UK: The End Of The FSA

This article continues the series on financial regulatory reform that was first published in the October 2010 edition of Corporate Focus. Growing public antipathy towards the conduct of the financial services industry, together with a perception that the UK's 'light touch' regulatory regime was no longer fit for purpose, has contributed to the coalition government's decision to pursue radical change. A White Paper published on 16 June 2011 contained a draft Financial Services Bill which provides for substantial amendments to the Financial Services and Markets Act (FSMA) 2000, the Bank of England Act 1998, and the Banking Act 2009. The Financial Services Bill is currently receiving its second reading in Parliament, and is expected to be passed at the end of 2012.

The Financial Services Bill

Under the changes proposed, the existing 'tripartite' system of regulation which is dominated by the Financial Services Authority (FSA) and under which the Treasury and the Bank of England (the Bank) play overseeing roles, will be replaced with a system in which the Bank will have a much stronger role in protecting and enhancing the stability of the financial system of the UK. The Bank's role will be reinforced by the creation of a Financial Policy Committee (FPC) and the responsibility for monitoring firms will be handed to two new agencies: the Prudential Regulatory Authority (PRA) and the Financial Conduct Authority (FCA). The impact of these changes means that the FSA's days are numbered.

Financial Policy Committee

The FPC will be a committee formed of members of the court of directors of the Bank (being directors of the Bank who are responsible for managing the affairs of the Bank, other than the formulation of monetary policy) and will be required to meet at least four times a year. Records of meetings will be published in a bid to make its workings transparent and accountable. It will be chaired by the Governor of the Bank and consist of three Deputy Governors of the Bank, two Bank executive directors, the Chief Executive of the FCA, four external members, and a non-voting Treasury representative. Through the FPC, the Bank will have responsibility for identifying imbalances, risks, and vulnerabilities in the financial services system as a whole, contributing to the Bank's financial stability objective and acting as a look out for future systemic crises. It will have primary operational responsibility for financial crisis management. According to the White Paper, it will have the power to (i) issue public pronouncements and warnings of potential crises, (ii) make recommendations to the Treasury, as well as having formal powers of direction over the PRA and FCA, where such powers have been granted by the Treasury. This could take the form of raising bank capital requirements, or placing loan to value limits on mortgages. The draft bill also includes a power for the Treasury to direct the Bank to provide liquidity assistance to individual financial institutions when there is a risk to public funds. The FPC's first meeting is scheduled for 16 March.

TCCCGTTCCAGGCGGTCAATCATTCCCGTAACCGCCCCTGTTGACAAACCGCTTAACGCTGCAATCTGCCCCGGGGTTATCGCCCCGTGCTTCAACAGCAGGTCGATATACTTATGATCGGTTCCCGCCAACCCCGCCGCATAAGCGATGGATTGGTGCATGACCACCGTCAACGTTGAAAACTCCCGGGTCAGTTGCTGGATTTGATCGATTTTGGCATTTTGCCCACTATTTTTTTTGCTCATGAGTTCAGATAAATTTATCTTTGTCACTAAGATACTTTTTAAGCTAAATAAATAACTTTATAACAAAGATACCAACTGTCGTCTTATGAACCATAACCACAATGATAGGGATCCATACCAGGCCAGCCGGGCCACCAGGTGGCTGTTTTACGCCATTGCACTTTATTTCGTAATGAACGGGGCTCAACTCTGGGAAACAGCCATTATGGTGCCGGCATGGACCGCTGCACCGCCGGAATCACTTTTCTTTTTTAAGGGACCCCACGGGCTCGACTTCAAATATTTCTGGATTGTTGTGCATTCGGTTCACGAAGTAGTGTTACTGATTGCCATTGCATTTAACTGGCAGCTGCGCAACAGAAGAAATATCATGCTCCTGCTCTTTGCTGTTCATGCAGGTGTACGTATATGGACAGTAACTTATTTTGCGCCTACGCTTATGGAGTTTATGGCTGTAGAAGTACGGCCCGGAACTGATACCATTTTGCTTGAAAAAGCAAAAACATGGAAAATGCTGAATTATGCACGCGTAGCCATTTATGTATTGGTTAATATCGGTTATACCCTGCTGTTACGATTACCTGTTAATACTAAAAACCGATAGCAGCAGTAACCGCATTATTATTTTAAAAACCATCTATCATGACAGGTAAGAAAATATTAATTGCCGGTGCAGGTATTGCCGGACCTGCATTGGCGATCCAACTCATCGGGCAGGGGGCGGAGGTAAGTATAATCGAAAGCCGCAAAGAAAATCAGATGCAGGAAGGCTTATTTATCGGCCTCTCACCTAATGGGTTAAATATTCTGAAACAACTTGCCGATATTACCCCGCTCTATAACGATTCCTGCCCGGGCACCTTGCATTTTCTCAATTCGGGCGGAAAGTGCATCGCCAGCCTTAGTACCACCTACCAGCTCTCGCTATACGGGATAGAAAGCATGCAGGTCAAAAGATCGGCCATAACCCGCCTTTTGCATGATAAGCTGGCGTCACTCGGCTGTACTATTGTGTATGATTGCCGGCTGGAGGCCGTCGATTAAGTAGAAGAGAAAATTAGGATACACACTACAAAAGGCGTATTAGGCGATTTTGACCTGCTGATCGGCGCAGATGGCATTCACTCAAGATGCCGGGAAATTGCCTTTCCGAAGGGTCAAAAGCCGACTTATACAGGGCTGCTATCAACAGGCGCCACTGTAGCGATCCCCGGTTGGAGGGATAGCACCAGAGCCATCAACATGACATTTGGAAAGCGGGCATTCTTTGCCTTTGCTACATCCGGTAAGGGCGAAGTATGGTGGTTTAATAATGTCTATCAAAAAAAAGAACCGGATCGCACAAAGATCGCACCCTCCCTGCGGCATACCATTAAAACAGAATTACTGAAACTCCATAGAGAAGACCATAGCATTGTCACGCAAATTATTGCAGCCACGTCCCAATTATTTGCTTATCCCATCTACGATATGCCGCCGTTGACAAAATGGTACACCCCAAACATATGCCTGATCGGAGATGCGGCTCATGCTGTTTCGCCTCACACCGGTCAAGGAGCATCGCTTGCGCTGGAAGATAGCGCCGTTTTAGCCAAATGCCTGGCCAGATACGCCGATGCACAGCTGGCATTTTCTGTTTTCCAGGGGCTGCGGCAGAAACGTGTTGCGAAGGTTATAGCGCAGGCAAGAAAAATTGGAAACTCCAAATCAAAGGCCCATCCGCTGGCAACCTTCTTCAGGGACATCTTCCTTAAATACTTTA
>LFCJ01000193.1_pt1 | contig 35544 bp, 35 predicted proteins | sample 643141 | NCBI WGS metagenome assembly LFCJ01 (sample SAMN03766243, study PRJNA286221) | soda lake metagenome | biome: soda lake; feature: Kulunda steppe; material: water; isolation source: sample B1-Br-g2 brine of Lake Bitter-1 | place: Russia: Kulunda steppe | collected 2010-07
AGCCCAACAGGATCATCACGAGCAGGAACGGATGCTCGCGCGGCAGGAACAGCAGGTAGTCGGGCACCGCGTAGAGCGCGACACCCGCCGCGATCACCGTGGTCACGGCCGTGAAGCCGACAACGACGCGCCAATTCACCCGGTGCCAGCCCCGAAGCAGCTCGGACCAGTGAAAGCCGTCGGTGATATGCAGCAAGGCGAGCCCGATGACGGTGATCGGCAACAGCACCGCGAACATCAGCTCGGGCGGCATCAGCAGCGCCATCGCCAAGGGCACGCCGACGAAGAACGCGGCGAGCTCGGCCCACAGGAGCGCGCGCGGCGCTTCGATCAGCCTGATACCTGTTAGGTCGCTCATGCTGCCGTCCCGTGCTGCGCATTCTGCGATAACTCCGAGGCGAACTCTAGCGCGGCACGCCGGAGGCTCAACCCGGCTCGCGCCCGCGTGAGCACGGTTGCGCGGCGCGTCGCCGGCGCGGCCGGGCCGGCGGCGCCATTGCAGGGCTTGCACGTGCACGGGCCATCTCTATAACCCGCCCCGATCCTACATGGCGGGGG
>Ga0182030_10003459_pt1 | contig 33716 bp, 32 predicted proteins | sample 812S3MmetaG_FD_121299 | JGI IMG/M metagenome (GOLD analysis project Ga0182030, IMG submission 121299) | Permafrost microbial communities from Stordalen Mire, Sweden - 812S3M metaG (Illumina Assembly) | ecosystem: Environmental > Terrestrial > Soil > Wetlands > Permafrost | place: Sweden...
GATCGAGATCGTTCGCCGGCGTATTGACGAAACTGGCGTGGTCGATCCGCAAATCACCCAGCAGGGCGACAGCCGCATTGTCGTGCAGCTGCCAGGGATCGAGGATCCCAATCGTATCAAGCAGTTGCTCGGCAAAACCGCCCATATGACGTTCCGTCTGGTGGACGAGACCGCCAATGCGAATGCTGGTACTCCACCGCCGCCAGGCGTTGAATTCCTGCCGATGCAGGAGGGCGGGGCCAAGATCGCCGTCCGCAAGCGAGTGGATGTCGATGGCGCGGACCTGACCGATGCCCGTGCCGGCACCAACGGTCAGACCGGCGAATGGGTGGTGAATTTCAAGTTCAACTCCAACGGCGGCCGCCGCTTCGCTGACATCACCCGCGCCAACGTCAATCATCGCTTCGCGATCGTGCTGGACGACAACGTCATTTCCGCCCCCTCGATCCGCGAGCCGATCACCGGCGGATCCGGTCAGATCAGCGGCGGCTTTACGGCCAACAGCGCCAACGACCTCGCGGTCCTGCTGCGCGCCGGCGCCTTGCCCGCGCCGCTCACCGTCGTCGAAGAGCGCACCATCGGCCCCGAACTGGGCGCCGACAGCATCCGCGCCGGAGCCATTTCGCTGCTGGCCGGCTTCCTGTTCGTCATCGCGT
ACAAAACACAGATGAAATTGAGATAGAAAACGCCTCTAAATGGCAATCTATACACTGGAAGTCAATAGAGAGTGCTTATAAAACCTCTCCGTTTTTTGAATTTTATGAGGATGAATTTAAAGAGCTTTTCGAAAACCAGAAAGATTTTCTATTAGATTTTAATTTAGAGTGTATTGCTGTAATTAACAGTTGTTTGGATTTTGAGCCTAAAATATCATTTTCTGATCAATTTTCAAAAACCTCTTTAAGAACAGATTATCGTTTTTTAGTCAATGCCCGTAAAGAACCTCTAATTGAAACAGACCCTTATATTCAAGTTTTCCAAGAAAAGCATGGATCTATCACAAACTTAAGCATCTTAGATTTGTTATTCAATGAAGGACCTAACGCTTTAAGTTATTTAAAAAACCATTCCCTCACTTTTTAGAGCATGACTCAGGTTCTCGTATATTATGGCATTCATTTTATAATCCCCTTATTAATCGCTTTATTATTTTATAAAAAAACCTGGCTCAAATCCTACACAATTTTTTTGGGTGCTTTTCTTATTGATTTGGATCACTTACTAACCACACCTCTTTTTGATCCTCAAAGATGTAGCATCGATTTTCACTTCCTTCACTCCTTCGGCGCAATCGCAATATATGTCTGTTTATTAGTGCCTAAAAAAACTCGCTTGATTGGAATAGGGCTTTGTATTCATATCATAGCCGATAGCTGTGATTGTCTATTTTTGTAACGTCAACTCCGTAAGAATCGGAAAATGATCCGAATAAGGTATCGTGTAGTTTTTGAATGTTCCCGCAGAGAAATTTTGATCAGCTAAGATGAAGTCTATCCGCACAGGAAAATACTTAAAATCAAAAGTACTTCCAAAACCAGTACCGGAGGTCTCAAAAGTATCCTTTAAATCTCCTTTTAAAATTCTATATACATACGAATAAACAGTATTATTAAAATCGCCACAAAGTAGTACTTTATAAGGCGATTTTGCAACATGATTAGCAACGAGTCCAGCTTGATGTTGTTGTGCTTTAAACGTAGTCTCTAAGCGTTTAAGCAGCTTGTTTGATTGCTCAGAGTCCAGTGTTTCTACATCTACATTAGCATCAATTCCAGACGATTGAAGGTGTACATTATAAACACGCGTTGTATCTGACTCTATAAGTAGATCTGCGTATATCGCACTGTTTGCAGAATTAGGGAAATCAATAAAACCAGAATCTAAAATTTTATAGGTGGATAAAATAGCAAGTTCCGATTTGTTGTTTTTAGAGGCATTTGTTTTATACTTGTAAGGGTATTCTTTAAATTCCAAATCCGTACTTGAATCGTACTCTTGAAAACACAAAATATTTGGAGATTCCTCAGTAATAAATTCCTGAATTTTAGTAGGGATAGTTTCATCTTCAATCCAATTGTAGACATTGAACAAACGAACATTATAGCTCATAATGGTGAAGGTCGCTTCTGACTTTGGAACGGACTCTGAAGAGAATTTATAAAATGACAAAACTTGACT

Prudential Regulatory Authority